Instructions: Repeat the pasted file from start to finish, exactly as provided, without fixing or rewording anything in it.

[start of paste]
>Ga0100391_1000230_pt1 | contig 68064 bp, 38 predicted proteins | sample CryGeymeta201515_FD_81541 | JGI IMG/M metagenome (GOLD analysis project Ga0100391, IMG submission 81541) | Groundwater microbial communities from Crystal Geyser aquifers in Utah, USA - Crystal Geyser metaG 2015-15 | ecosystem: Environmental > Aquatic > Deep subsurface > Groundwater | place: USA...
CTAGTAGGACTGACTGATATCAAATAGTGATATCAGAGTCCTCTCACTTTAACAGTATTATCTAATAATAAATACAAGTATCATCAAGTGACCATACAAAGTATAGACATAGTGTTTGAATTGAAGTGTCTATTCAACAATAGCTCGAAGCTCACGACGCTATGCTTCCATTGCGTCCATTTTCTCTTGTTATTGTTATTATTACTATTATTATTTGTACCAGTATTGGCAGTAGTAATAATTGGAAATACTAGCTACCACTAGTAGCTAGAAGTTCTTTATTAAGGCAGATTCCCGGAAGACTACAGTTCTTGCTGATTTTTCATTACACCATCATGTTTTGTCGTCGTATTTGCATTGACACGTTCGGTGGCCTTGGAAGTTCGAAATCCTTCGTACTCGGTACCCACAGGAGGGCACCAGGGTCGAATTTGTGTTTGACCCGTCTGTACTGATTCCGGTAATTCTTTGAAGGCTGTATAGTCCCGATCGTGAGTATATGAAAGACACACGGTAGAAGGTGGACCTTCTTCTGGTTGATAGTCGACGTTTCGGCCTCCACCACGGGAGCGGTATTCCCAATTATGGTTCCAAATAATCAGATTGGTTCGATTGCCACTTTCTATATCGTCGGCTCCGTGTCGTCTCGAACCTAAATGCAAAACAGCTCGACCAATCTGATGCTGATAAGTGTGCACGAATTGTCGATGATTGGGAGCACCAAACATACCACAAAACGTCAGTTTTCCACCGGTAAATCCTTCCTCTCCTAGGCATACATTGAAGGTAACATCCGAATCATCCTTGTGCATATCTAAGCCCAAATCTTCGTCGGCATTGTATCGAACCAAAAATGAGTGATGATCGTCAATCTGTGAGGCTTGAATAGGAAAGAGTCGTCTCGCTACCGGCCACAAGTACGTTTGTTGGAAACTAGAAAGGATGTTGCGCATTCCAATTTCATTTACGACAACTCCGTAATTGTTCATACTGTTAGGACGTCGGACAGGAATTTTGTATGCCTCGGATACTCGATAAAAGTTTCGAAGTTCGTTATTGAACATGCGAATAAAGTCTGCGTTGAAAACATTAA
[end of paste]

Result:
>Ga0100391_1000230_pt1 | contig 68064 bp, 38 predicted proteins | sample CryGeymeta201515_FD_81541 | JGI IMG/M metagenome (GOLD analysis project Ga0100391, IMG submission 81541) | Groundwater microbial communities from Crystal Geyser aquifers in Utah, USA - Crystal Geyser metaG 2015-15 | ecosystem: Environmental > Aquatic > Deep subsurface > Groundwater | place: USA...
CTAGTAGGACTGACTGATATCAAATAGTGATATCAGAGTCCTCTCACTTTAACAGTATTATCTAATAATAAATACAAGTATCATCAAGTGACCATACAAAGTATAGACATAGTGTTTGAATTGAAGTGTCTATTCAACAATAGCTCGAAGCTCACGACGCTATGCTTCCATTGCGTCCATTTTCTCTTGTTATTGTTATTATTACTATTATTATTTGTACCAGTATTGGCAGTAGTAATAATTGGAAATACTAGCTACCACTAGTAGCTAGAAGTTCTTTATTAAGGCAGATTCCCGGAAGACTACAGTTCTTGCTGATTTTTCATTACACCATCATGTTTTGTCGTCGTATTTGCATTGACACGTTCGGTGGCCTTGGAAGTTCGAAATCCTTCGTACTCGGTACCCACAGGAGGGCACCAGGGTCGAATTTGTGTTTGACCCGTCTGTACTGATTCCGGTAATTCTTTGAAGGCTGTATAGTCCCGATCGTGAGTATATGAAAGACACACGGTAGAAGGTGGACCTTCTTCTGGTTGATAGTCGACGTTTCGGCCTCCACCACGGGAGCGGTATTCCCAATTATGGTTCCAAATAATCAGATTGGTTCGATTGCCACTTTCTATATCGTCGGCTCCGTGTCGTCTCGAACCTAAATGCAAAACAGCTCGACCAATCTGATGCTGATAAGTGTGCACGAATTGTCGATGATTGGGAGCACCAAACATACCACAAAACGTCAGTTTTCCACCGGTAAATCCTTCCTCTCCTAGGCATACATTGAAGGTAACATCCGAATCATCCTTGTGCATATCTAAGCCCAAATCTTCGTCGGCATTGTATCGAACCAAAAATGAGTGATGATCGTCAATCTGTGAGGCTTGAATAGGAAAGAGTCGTCTCGCTACCGGCCACAAGTACGTTTGTTGGAAACTAGAAAGGATGTTGCGCATTCCAATTTCATTTACGACAACTCCGTAATTGTTCATACTGTTAGGACGTCGGACAGGAATTTTGTATGCCTCGGATACTCGATAAAAGTTTCGAAGTTCGTTATTGAACATGCGAATAAAGTCTGCGTTGAAAACATTAA